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Six Stories: A review
by TeenHelp October 5th 2017, 02:43 AM

Six Stories: A review
By Jenna (~Abibliophobe~ )

Six Stories is a mystery/thriller novel written by Matt Wesolowski. It is a novel told as though it is being done on a podcast where an investigative journalist, Scott King, details the death of a teenage boy; the teen's death was never really solved by the police. Scott King interviews six people who had connections to the dead teen and through these interviews he tries to piece together what might have really happened.

The novel is 225 pages and I was a bit nervous that the author wouldn't be able to tell a good story in such a short number of pages. However, I was blown away at how well the author did and the ending of this novel was pretty spectacular and unexpected.

The thing I liked about this novel was that Scott King interviews six people and so there were only six chapters which focused on the interviews. There were a few other chapters thrown in that were told from the perspective of the person who found the teen's body which were interesting but I was really confused how those chapters really played into the overall story. I feel like those added chapters told from that particular person's point of view actually took away from the story and added a bit of confusion.

One of the things I really liked about the novel was that there were some elements that made the novel feel kind of creepy. I was not expecting those creepy bits because I was under the impression that the book was a mystery/thriller and usually mystery/thrillers aren't overly creepy. If I had known that the novel was going to incorporate some creepier elements I probably would have waited to read it until October seeing as I always like to incorporate creepy reads during that month.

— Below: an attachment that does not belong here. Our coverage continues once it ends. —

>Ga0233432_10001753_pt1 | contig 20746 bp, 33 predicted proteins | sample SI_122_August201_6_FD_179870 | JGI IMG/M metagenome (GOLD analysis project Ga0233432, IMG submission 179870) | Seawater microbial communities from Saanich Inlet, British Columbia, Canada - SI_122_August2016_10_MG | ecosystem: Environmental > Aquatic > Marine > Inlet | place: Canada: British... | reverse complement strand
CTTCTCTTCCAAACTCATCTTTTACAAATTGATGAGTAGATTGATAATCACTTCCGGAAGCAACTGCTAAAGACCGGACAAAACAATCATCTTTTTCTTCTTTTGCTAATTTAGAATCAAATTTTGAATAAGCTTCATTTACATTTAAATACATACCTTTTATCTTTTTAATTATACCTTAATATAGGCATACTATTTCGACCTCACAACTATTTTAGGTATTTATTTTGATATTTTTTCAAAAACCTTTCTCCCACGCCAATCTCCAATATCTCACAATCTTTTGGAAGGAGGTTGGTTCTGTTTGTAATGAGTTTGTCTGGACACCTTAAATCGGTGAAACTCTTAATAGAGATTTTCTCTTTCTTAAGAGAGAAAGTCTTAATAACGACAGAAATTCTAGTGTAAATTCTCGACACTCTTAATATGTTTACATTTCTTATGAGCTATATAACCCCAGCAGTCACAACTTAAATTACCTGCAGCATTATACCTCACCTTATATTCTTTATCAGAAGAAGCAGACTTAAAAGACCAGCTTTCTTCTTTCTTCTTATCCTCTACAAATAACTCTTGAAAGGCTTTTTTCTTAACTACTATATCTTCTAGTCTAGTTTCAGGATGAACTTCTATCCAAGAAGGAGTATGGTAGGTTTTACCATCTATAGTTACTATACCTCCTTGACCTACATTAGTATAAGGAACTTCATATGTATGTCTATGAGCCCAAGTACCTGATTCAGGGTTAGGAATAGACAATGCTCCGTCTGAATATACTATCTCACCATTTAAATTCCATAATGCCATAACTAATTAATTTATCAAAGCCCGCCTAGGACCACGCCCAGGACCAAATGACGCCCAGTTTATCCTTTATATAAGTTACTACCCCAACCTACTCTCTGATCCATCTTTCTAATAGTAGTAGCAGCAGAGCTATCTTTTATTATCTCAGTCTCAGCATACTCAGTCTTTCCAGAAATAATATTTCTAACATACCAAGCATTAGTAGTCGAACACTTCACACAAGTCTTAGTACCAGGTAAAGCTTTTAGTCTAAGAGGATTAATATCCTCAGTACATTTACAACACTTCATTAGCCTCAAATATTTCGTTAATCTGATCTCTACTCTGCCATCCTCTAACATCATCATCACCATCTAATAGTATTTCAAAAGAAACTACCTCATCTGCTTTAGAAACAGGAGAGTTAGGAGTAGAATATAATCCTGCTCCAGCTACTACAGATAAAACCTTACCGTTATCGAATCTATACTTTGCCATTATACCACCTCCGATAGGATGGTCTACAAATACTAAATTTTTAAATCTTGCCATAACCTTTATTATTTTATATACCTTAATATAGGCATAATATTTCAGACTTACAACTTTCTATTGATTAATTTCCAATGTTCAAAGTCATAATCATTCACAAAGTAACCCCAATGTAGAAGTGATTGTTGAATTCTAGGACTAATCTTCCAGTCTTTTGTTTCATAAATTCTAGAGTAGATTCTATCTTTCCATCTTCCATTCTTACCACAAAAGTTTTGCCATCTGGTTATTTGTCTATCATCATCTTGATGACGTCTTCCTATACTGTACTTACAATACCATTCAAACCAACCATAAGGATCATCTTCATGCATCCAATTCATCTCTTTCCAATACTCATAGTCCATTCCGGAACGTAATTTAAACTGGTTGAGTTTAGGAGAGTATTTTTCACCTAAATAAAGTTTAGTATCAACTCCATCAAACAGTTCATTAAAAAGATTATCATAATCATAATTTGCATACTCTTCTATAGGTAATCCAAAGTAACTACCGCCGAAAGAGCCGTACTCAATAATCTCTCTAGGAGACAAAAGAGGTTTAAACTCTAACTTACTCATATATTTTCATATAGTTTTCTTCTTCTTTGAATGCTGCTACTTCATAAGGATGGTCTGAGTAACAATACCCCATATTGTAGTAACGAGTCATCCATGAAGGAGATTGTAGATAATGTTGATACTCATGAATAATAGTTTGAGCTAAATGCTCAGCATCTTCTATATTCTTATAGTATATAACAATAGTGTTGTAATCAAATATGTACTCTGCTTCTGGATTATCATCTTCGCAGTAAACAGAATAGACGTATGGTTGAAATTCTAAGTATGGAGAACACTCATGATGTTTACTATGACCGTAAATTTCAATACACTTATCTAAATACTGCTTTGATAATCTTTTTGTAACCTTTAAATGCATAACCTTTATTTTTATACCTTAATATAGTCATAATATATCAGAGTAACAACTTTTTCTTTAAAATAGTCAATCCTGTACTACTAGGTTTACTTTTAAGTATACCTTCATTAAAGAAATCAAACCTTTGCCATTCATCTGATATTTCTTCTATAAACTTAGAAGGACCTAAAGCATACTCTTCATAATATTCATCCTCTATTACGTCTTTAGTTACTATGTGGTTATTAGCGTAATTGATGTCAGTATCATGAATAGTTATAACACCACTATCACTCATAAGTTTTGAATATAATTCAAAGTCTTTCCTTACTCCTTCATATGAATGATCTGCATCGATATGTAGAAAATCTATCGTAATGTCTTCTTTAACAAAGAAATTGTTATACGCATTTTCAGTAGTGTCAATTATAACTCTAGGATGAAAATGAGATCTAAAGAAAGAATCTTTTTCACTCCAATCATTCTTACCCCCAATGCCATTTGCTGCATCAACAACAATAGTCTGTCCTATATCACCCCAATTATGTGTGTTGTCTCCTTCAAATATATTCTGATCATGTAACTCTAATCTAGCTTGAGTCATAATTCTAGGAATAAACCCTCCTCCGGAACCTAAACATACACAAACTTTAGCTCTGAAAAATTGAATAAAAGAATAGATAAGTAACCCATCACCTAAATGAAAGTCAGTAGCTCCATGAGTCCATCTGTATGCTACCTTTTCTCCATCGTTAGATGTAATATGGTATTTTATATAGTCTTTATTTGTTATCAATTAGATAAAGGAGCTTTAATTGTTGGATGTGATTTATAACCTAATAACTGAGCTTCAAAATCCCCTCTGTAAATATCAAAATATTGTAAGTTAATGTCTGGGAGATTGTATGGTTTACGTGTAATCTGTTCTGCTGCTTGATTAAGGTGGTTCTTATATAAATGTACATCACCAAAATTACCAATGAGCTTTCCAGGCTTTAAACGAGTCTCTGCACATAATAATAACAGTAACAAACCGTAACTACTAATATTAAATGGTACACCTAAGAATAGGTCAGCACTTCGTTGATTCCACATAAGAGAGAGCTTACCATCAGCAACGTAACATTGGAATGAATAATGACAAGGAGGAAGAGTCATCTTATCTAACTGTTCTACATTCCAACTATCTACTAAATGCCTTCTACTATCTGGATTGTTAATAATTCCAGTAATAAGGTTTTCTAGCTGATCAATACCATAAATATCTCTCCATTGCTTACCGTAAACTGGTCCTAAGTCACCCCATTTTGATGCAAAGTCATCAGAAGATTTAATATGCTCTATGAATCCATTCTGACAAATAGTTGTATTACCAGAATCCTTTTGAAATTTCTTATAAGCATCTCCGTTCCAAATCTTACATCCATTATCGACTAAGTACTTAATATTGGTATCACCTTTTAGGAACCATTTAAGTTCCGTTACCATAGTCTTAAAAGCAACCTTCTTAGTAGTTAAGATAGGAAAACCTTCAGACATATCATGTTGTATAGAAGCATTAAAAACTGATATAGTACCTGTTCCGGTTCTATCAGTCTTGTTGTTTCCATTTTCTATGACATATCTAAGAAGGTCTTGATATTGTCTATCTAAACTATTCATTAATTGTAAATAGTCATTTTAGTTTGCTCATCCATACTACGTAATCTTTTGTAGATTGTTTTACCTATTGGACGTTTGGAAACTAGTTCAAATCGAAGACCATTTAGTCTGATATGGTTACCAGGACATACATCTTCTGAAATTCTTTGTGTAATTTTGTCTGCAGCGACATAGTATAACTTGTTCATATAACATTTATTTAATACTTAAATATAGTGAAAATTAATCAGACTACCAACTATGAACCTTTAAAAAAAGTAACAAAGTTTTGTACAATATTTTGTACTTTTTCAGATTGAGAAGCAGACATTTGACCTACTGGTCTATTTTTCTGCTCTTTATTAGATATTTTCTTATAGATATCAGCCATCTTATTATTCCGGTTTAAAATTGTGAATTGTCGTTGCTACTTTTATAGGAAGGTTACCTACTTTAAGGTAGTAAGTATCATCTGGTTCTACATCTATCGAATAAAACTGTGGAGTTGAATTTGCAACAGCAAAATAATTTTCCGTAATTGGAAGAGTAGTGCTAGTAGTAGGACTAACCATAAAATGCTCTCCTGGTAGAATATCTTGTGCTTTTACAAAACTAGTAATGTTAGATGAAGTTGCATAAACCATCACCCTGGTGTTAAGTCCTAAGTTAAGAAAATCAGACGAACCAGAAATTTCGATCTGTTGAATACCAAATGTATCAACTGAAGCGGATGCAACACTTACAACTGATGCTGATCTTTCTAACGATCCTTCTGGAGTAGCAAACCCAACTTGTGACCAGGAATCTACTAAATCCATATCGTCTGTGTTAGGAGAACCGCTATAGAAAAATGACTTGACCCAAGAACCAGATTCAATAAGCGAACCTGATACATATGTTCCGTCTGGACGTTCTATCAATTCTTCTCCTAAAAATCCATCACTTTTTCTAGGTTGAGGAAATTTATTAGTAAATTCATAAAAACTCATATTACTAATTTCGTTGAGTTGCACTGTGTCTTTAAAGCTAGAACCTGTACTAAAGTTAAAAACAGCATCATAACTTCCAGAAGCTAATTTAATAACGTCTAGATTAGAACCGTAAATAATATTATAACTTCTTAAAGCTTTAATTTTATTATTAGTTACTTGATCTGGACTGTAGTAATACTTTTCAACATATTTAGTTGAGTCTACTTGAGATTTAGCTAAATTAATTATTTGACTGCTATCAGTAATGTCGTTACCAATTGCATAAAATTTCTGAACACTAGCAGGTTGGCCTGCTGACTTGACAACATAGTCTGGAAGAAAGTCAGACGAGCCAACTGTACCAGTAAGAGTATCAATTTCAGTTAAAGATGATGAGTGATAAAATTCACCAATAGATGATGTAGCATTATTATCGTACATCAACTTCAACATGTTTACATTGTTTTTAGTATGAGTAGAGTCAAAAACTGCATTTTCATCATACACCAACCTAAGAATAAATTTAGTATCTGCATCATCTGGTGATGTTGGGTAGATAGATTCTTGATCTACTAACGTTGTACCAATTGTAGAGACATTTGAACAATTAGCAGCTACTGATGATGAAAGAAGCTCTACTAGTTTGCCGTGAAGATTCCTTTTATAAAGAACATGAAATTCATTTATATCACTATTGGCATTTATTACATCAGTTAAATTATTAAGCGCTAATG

I thought the novel did a really good job of showing how teens can change and make mistakes. A large portion of the interviews were done with people who were friends of the teen boy. All of the teens interviewed detailed how different they were as teens and how they look back on some of the things they did and can't believe they acted that way. I think the theme of teens being easily influenced and changing as they grow was really important to cover.

The novel did mention some drug and alcohol use as well as a bit of bullying. So, if those things are triggering to you it might be best to skip the novel.

The chapters in this book were quite long and usually longer chapters take me a while to get through but I found myself speeding through them because I was enjoying the novel so much and wanted to see what would happen next. In a way, I suppose there were certain parts of the story that were repetitive because a lot of the people being interviewed had the same experiences. Every single person interviewed was there when the teen boy went missing and they were all able to detail the events that led up to it. A lot of those details were quite similar but there were minor variations. However, for me, those minor variations made the story worthwhile and it also made the story seem a bit more realistic because, in my opinion, it would have seemed odd if all six people had detailed major differences.

I think that the ending is what made this novel so amazing to me. While I was reading it I was thinking that the ending was going to be mediocre and predictable. In my opinion it was not. The only thing is that the ending does leave you wondering if certain things that were revealed actually happened or if they were just the product of some overactive imaginations. Sometimes ambiguous endings, such as this one, are an awesome way to end a story. I think that due to the length of this novel, the author made a really great choice to use an ambiguous ending.

I think that this novel could be a perfect read for someone who wants to read a mystery book that has some creepy scenes thrown in. It might be the perfect read for someone who wants to try and read a scarier book in October but doesn't want to venture into horror.
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